Peter`s childhood was spent outside of Moscow, in the village of Preobrazenskoe. There he absorbed European ideas (mostly in the nearest German-founded village) instead of those antiquated notions of Kremlin. From early on he showed a lot of interest in the military and marine studies and was really good at it!
At the age of 17 Peter got married under the pressure of his mum. It lasted for 9 years and then he sent his unwanted wife to the monastery (yeah, a good way to get rid of people) and got re-married to his German lover.
In the 90s Peter started thinking about getting some sea exits for his country cause oddly enough Russian had none at that time. He succeeded 25 years later when defeating Sweden.
In 1703 Peter founded his beloved StP and in 1712 the city was called the capital of Russia.
He died at the age of 53 after impulsively jumping in cold waters of Finnish Gulf (to save passengers from a shipwreck) and catching a cold later, in 1725.
Peter was an extraodinary man: knew dozens of crafts and subjects (like navigation, blacksmith`s, carpenter`s, ship building, etc); could just eat bread and onion for dinner; was extremly strong even though he did not look like much (I mean he was tall, yes, but really thin, not mascular at all); loved teeth extraction (you were better off to keep you mouth shut around him and not complain about having a toothache, cause he would immediately come and pull that sucker out).
Beautiful Russian Girls
This is my friend Val, along with Katya and Natalia. Aren't they cute! One real eye-opener for me when I visited Russia is that the women are very appearance-oriented. You will often see them dressed up, walking around in high-heels and never without make-up or their hair done! Growing up during the cold war, I was always lead to believe that Russian women were big and hulking, whose only accessory was a scarf tied tightly around their faces! At least that's how they were portrayed in the media. Quite the contrary, as you can see!
Here's a girl I met on my trip named Mosha. She epitomizes the term "carpe diem!" As we were walking down the street, she suddenly decided to get her tongue pierced. She just walked into a salon and had some guy do it! Then the rest of the evening she kept turning to me, sticking out her tongue and asking in English, "Is beautiful, no?" I got a real kick out of her!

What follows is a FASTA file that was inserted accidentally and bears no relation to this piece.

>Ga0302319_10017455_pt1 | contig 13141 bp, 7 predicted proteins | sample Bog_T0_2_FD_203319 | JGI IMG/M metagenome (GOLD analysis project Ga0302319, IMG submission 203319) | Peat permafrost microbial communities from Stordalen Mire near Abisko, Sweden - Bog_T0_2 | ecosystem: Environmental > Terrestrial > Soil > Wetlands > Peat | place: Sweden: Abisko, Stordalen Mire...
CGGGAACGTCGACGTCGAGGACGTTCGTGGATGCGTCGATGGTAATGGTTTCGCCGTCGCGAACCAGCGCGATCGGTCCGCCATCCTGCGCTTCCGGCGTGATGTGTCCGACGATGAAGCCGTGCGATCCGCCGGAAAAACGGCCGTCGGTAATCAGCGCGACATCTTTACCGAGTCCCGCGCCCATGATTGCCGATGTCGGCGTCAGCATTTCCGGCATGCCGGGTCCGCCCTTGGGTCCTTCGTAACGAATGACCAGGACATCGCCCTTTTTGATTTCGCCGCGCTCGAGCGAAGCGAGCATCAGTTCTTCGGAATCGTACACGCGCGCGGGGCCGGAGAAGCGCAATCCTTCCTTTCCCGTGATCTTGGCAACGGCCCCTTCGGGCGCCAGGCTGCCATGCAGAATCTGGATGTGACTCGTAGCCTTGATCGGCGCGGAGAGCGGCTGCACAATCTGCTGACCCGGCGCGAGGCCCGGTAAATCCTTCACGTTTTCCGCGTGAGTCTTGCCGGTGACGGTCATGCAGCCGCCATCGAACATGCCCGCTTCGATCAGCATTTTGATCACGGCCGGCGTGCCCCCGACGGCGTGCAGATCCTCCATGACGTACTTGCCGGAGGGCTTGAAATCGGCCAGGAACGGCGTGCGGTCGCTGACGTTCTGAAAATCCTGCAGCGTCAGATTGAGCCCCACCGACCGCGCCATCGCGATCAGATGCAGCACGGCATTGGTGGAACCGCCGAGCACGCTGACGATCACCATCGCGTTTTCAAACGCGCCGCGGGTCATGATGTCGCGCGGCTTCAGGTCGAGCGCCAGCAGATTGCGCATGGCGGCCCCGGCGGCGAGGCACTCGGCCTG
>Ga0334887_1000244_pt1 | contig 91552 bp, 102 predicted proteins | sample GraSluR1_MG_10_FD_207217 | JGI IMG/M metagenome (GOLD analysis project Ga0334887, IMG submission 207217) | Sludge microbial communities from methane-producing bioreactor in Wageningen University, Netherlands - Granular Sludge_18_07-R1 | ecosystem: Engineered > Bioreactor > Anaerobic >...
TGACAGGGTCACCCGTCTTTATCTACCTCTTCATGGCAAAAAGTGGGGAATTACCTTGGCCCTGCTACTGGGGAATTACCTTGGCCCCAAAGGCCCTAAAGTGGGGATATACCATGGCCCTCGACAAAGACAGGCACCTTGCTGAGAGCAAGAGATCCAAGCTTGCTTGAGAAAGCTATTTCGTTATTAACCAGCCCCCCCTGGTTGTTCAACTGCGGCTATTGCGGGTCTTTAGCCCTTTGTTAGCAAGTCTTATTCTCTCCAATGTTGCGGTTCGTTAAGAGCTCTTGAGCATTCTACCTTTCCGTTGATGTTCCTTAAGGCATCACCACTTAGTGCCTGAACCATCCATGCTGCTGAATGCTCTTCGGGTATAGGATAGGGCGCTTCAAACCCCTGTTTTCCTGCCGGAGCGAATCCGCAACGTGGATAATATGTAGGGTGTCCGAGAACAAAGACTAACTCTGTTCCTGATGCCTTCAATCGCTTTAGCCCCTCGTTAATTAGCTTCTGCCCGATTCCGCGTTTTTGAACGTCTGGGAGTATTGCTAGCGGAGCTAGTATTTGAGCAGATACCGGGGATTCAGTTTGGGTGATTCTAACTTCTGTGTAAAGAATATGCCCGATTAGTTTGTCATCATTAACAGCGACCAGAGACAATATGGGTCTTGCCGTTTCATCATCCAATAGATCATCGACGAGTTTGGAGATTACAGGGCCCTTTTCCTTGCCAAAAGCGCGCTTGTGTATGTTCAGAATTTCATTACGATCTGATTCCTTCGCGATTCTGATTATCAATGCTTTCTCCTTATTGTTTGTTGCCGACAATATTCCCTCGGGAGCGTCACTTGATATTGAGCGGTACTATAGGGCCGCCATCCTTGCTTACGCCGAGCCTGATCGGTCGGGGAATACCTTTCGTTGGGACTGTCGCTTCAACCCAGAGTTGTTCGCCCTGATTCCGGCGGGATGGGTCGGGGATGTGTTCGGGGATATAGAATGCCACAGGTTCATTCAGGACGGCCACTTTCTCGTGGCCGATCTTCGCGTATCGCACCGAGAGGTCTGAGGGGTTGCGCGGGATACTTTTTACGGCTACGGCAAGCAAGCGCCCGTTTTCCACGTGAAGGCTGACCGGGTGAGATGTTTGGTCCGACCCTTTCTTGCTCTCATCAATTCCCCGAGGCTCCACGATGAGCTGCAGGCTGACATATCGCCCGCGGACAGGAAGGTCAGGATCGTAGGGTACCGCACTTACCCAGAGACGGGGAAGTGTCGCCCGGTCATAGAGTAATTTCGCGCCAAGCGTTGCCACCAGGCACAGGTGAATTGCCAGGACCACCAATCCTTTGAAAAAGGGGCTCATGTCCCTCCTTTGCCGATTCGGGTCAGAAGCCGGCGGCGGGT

I remember hearing in the early '90s about young Russian women trying to meet American men so that they could marry them and move to the United States. I don't know if that kind of thing still happens or if this sign is advertising that kind of service, but we thought it was funny, because when I first met my friend Val, I couldn't remember her name, so I kept calling her "Svetlana" - one of the only Russian names I knew. I saw this sign outside a building when we were walking around and said to Val, "Hey, Svetlana! Why not pose by this sign for me!" I guess it's kind of our little inside joke, but doesn't she look like a cute Russian princess in this picture?
Here is an example of some old, soviet-era propaganda posters. I saw these hanging up in a restaurant. They are kistchy and fun, and it's kind of nice to see that the Russian people can have a sense of humor about the past. You can find reproductions of many of these posters in bookstores around town. They make great, inexpensive souveniers for your friends back home!
Tea and Cookies
This is a table set up at a restaurant we visited. Doesn't it look inviting? The waitress was getting ready to serve a large group of people some after-dinner tea. The round cookies are classic Russian and are very hard. You are supposed to soften them up with the tea, much like we in the U.S. might dip biscotti into coffee.